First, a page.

Zim companies need to be innovative: Comesa

HARARE - The Common Market for East and Southern Africa (Comesa) economic bloc of which Zimbabwe is a member, said local companies should be innovative if they are to survive when its regional customs union is launched.

Economic experts had argued against the establishment of the customs union in 2009, fearing that Zimbabwe did not have the capacity to export many products due to working capital constraints for local manufacturers, despite long-term benefits to members in terms of increased trade.

Maclay Kanyangarara, a Comesa official said the customs union would present both opportunities and threats to local companies.

“Government and local firms need to do more to prepare to take part in the union. Expanding into the Comesa region would provide local firms with alternative markets of more than 200 million people,” he said.

“Zimbabwean firms must strategically position themselves because what is now needed is just to boost revenue inflows through adding value to regional exports. The removal of trade barriers will enable local companies to increase their exports within the region and rake in the much needed revenue to recapitalise operations.”

Market analysts however, contend that government needs to juggle the need to protect local businesses from competition with ensuring that the interests of consumers are served.

Some have argued that without a proper recapitalisation plan Zimbabwe could end up being used as a dumping ground as an influx of South African imports are already adversely affecting local manufacturers who are battling with power outages and low capacity utilisation.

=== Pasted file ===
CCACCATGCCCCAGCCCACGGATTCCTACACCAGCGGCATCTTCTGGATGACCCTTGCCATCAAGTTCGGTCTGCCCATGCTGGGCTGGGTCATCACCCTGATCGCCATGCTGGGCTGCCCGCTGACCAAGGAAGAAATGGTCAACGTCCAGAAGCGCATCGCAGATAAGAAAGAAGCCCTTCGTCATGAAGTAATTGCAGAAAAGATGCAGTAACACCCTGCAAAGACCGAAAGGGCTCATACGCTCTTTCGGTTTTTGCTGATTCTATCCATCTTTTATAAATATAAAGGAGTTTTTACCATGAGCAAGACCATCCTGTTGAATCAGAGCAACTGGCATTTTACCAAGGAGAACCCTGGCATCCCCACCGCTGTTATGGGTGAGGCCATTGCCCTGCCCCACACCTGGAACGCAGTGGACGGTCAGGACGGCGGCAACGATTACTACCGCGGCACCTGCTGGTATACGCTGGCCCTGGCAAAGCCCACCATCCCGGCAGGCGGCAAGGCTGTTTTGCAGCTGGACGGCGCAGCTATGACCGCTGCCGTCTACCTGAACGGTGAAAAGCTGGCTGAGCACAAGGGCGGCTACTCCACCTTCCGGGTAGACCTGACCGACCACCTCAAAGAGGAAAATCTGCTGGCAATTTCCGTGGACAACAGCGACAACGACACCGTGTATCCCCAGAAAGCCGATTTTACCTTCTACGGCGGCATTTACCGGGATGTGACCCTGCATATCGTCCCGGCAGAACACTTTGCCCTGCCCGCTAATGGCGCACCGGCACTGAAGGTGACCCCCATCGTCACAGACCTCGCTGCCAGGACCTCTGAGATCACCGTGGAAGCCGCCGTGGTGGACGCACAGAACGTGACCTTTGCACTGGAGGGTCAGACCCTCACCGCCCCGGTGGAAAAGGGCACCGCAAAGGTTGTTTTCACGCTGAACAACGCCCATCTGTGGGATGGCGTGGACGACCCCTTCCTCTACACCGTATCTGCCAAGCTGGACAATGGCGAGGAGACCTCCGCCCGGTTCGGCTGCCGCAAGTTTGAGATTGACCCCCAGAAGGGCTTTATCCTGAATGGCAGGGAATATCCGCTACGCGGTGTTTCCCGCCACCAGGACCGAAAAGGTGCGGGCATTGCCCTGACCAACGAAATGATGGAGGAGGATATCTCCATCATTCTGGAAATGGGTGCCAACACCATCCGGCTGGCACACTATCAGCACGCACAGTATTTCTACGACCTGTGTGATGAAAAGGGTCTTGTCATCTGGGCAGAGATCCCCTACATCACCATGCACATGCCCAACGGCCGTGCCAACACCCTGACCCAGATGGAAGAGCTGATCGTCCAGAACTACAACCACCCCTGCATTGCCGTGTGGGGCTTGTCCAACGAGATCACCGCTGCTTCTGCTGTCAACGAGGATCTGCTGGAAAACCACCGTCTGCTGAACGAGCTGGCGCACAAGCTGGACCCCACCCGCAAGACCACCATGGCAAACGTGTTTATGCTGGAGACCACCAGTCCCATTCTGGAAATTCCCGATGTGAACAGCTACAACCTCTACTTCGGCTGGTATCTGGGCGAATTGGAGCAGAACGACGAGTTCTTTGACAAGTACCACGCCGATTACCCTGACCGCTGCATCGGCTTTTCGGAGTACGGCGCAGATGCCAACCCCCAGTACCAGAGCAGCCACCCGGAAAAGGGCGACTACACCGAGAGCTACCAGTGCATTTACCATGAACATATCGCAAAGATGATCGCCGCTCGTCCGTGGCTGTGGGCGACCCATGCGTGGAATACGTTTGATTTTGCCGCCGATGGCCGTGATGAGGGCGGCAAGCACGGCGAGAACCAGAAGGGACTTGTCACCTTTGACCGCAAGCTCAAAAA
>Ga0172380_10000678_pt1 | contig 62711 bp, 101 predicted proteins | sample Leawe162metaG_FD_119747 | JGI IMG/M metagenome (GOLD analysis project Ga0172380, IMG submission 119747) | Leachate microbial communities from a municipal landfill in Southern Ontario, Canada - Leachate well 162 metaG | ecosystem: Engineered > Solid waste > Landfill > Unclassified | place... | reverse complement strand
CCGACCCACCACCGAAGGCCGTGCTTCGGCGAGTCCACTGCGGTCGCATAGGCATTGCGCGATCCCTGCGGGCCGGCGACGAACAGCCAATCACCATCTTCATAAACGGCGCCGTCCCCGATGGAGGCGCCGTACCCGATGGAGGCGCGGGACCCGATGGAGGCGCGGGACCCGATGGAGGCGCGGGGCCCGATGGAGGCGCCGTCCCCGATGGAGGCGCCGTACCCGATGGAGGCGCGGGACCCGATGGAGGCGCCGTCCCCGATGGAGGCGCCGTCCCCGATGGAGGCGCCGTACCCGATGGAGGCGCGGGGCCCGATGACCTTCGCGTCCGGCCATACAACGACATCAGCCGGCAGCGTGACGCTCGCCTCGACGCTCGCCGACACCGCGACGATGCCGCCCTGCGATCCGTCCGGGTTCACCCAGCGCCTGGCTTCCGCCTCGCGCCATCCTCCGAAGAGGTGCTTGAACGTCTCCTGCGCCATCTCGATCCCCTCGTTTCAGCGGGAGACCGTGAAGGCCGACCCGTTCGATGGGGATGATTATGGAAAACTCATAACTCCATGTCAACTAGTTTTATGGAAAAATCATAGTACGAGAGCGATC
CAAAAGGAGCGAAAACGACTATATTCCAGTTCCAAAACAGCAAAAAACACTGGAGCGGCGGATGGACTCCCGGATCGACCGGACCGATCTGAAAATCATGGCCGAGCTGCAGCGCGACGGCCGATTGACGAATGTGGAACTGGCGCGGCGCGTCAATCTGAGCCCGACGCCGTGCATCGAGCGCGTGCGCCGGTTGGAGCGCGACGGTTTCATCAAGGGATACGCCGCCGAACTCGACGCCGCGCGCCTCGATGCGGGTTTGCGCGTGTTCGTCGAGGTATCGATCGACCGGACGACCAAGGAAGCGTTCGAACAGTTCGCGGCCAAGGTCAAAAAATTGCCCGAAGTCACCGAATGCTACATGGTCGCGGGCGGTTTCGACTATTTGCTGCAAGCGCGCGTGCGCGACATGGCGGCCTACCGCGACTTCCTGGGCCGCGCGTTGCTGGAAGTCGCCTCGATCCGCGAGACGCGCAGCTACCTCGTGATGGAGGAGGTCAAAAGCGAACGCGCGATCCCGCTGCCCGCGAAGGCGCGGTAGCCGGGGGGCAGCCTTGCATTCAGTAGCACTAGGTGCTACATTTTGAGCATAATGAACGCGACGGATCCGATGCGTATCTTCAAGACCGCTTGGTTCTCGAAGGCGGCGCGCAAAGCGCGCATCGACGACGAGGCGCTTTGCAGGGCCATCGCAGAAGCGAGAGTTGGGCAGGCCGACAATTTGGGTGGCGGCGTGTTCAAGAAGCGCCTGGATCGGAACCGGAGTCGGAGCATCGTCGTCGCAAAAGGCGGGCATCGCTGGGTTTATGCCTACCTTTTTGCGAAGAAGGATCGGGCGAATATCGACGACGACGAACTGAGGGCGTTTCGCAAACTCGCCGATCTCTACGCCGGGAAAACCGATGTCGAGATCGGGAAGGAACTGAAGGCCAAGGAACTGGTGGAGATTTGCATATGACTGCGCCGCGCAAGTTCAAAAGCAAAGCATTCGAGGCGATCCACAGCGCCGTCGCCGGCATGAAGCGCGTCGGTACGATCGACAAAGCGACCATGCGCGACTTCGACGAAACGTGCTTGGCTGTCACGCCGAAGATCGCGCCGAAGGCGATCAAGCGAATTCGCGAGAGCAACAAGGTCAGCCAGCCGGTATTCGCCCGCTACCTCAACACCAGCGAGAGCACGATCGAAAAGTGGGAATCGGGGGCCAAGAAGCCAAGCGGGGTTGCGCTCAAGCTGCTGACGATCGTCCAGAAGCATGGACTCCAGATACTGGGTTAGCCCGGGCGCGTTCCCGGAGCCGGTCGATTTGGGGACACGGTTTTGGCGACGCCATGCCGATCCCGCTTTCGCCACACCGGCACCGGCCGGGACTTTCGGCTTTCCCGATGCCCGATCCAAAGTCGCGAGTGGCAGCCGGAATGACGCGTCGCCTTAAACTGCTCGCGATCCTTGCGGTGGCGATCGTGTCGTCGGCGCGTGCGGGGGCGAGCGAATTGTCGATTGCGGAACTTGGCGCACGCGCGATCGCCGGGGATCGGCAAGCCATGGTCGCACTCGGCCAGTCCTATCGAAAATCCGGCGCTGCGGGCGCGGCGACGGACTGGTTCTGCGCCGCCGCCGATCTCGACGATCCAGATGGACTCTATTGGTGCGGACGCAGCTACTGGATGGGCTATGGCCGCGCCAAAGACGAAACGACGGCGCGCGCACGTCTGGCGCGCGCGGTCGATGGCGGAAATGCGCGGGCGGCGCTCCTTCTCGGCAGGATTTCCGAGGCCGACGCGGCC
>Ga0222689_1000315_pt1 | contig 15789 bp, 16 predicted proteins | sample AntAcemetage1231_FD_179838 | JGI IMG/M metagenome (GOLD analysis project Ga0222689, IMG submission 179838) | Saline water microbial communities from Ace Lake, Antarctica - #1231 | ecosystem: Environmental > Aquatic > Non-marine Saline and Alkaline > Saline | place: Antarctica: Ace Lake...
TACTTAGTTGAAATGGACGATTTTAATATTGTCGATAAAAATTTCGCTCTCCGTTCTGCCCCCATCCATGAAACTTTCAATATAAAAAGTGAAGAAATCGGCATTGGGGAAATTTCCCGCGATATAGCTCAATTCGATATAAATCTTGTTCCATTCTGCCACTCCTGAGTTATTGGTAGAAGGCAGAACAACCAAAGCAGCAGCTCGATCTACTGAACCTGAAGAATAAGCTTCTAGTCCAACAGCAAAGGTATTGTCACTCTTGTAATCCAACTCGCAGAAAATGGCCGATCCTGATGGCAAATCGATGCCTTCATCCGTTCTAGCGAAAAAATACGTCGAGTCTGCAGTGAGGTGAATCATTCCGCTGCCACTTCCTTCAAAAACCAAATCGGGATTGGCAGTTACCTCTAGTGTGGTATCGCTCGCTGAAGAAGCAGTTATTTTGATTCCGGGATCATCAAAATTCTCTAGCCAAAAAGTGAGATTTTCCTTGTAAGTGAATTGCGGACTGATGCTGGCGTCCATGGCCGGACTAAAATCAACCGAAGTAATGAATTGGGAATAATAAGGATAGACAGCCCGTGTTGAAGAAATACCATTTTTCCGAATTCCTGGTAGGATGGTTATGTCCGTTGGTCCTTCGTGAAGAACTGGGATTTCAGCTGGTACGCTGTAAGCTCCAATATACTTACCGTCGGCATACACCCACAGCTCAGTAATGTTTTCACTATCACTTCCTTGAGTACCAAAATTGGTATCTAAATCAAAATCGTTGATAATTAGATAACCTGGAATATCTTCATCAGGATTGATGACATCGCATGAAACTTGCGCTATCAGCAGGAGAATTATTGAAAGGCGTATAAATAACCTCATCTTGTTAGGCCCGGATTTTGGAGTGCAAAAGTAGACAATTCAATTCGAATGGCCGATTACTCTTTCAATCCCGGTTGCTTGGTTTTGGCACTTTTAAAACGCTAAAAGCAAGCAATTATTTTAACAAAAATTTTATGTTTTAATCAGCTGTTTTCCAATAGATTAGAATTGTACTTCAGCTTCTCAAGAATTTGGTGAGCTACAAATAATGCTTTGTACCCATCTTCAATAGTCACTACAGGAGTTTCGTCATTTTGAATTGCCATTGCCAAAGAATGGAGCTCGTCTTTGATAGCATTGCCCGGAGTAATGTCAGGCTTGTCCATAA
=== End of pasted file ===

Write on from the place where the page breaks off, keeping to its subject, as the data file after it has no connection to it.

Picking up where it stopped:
“It should be noted that 17,5 percent of Zimbabwe’s tariff lines already comply with Comesa customs union, 18,6 percent are below and 63,9 percent are above and will have to be reduced,” said an economist with a local industrial body.

“Zimbabwe’s readiness to join the union becomes dubious when one looks at the current policy environment and the challenges facing industry such as inadequate capitalisation, liquidity constraints, high operating costs, insistent power outages, competition from cheap imports, antiquated machinery and depressed demand. All these negatively impact on export competitiveness.”

The economist said increased power tariffs in the country have aggravated the problem, the cumulative effect of which has seen capacity underutilisation of around 50 percent, adding that these factors are making it difficult for the manufacturing sector to compete with imported products.

“Research shows that 81 percent of firms are facing competition from imports, and 48 percent of the products manufactured locally are not competitive compared to imported ones. These are not good conditions for opening up our borders. The majority of local firms have indicated that they require at least five years of protection for their products to be competitive,” he said.

Intra-regional trade in the Comesa is expected to increase from an average of $3 billion annually to at least $15 billion by 2015 when the customs union becomes fully operational.

Statistics from the Comesa secretariat early this year demonstrated that Zimbabwe’s trade with Comesa countries has rebounded by at least 30 percent from an average of $80 million in the late 1990s to $300 million this year.

Trade volumes increased by an average of 10 percent yearly in spite of a drop in earnings between 2004 and 2008 due to economic challenges.

Zimbabwe’s main exports to the regional trading group include minerals, agro-processed foods, textiles and financial services. - John Kachembere

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